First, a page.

Resilience Against All Odds: Maysara’s Journey to Durham University

Maysara, a Syrian refugee in the UK, tells us more about the conflict he had to witness as a child, his journey as a refugee, and his resilience to continue his education against all odds.


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My family and I were forced to flee Syria when I was 13 years old. We’re from a small village near Idlib. 

I still remember every small detail about that day. We really didn’t want to flee our home even though people kept warning us that our village would be attacked.

It was 6 o’clock on a very cold and dark morning in January. My father decided that we needed to flee our village when he knew that my uncle and his family were fleeing. We could hear the loud noises of vehicles and tanks getting closer – it was terrifying.

They were attacking the village near us. I saw it with my own eyes from the roof of my house. The whole village was completely destroyed in a matter of two hours.

We knew we would be next if we didn’t leave. So, we fled and left everything behind. We didn’t take anything with us except our IDs.

My parents decided to flee to Lebanon. I had two brothers there who were forced to flee Syria because they refused to join the army.

The journey from my village to Lebanon was the hardest. We didn’t know if we were going to make it out of there alive. We went first to Idlib, where my sister lives, and we bought bus tickets to go to Beirut.

There were checkpoints in almost every direction. We could hear the airstrikes around us and see the destruction. On top of that, it was freezing, and the snow had covered the roads.

On the way, my father’s voice trembled as he told us that Syria was no longer our home. At that point, we didn’t even know if we still had a home to go back to or if the army had bombed it.

After more than a day of travelling, we reached the Lebanese borders. It was such a huge relief.

I thought to myself: “We’re out. We are alive! From this moment, nobody will attack us or try to kill us.”

When we arrived in Beirut, I couldn’t go back to school. Lebanon was extremely expensive compared to Syria and I had to drop out and work to support my family. It was a hard phase in my life – I remember waking up every morning sad because I couldn’t go to school.

Staying in Lebanon was becoming harder. We faced a lot of racism there as Syrians. Some people there called me “the Syrian” instead of using my actual name. They would also ask me questions such as: “What are you doing here? Why don’t you go back to your country” or “Why are you stealing our jobs and our houses?”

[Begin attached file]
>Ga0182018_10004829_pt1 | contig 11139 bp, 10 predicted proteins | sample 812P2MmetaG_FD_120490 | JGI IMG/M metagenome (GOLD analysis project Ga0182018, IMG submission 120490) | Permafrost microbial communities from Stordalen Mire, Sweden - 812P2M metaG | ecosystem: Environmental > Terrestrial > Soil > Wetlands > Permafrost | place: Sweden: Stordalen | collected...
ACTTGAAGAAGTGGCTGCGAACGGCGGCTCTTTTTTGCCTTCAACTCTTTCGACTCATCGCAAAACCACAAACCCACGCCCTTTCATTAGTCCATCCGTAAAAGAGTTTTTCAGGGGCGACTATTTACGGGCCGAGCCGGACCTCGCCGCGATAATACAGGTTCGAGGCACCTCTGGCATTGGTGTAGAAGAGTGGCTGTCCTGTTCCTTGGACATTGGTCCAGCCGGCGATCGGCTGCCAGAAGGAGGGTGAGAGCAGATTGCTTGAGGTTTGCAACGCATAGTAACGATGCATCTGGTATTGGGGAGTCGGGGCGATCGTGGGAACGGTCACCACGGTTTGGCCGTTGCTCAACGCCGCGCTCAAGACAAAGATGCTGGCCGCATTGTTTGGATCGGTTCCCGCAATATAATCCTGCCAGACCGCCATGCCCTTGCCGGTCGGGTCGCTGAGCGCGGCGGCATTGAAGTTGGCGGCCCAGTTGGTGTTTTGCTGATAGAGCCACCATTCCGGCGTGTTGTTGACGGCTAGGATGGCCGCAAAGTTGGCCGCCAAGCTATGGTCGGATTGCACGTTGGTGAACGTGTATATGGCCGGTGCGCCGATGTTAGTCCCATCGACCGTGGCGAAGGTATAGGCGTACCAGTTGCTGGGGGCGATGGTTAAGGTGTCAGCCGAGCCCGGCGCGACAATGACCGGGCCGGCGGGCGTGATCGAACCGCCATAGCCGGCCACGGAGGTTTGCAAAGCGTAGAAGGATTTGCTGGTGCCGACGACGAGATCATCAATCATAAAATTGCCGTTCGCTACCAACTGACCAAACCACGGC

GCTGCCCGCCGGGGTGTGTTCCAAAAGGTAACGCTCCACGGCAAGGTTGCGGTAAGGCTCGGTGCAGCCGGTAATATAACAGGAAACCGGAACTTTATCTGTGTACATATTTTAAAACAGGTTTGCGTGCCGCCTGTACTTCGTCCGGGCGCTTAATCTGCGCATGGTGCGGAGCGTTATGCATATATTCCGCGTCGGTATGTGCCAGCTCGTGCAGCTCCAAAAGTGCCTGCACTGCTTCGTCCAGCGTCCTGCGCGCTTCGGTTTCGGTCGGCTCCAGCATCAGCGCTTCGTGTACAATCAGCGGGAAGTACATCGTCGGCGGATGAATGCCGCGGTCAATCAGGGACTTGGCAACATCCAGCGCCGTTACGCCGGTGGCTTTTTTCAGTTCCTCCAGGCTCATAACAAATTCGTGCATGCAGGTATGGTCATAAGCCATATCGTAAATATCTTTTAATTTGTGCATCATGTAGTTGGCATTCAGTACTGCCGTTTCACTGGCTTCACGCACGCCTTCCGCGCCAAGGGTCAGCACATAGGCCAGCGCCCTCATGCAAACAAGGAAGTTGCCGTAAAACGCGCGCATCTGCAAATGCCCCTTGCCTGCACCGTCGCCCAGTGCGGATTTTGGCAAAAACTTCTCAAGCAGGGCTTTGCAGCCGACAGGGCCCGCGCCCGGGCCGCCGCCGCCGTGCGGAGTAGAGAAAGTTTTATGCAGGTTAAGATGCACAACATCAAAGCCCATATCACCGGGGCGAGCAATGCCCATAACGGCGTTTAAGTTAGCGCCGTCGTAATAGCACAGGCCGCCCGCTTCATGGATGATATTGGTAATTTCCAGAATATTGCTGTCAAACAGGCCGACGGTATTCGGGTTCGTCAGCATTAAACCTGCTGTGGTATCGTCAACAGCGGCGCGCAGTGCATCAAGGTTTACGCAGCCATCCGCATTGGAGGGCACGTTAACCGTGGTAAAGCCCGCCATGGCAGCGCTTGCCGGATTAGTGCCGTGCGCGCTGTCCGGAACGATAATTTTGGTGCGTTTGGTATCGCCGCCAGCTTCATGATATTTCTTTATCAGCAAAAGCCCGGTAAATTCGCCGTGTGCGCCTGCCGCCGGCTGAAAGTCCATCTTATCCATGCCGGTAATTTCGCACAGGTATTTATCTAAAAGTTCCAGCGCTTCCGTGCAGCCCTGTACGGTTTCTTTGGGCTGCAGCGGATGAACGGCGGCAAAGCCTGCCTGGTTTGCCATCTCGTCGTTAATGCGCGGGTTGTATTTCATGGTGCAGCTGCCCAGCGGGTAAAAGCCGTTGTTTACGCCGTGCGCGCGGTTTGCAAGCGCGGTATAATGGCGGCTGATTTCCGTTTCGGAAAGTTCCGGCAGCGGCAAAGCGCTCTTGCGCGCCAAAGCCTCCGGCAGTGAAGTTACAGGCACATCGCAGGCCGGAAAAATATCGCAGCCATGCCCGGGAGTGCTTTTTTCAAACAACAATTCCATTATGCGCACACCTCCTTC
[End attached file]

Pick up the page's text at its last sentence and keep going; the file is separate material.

After six years, UNHCR told us that we were eligible to seek asylum in the United Kingdom. I was really excited about moving there – starting a new life and going back to school after spending so many years away from it.

Maysara. A Syrian undergraduate student at Durham University.

Moving to the UK came with its challenges – a new country, culture and language. Everything was hard to do at the beginning because I didn’t know English. I didn’t even know how to reply to the simplest conversations.

I have been in the UK for four years now and after taking the time to resettle, I wasn’t going to let anything stand between me and my dream of going back to school. Although it was challenging, I knew I had to rely on myself in learning English – and that’s exactly what I did.

I used to read children’s books to learn English, and now I have two scholarships at Durham University. I’m studying Politics and International relations; a major that I’m passionate about. I was able to achieve this after spending only two years in the UK.

As a refugee, I know for a fact that refugees are vulnerable, especially when they flee to another country that they know nothing about. They don’t know where to go, how to get help or even do the simplest tasks like shopping.

By supporting refugees to integrate into their new communities, refugees will feel like they belong somewhere again, and they can start rebuilding a new life.

Later, refugees will try to give back to their community by helping others, and others will help others – It’s all a circle of understanding and supporting each other.

To read more stories like Maysara’s, please visit this web page.

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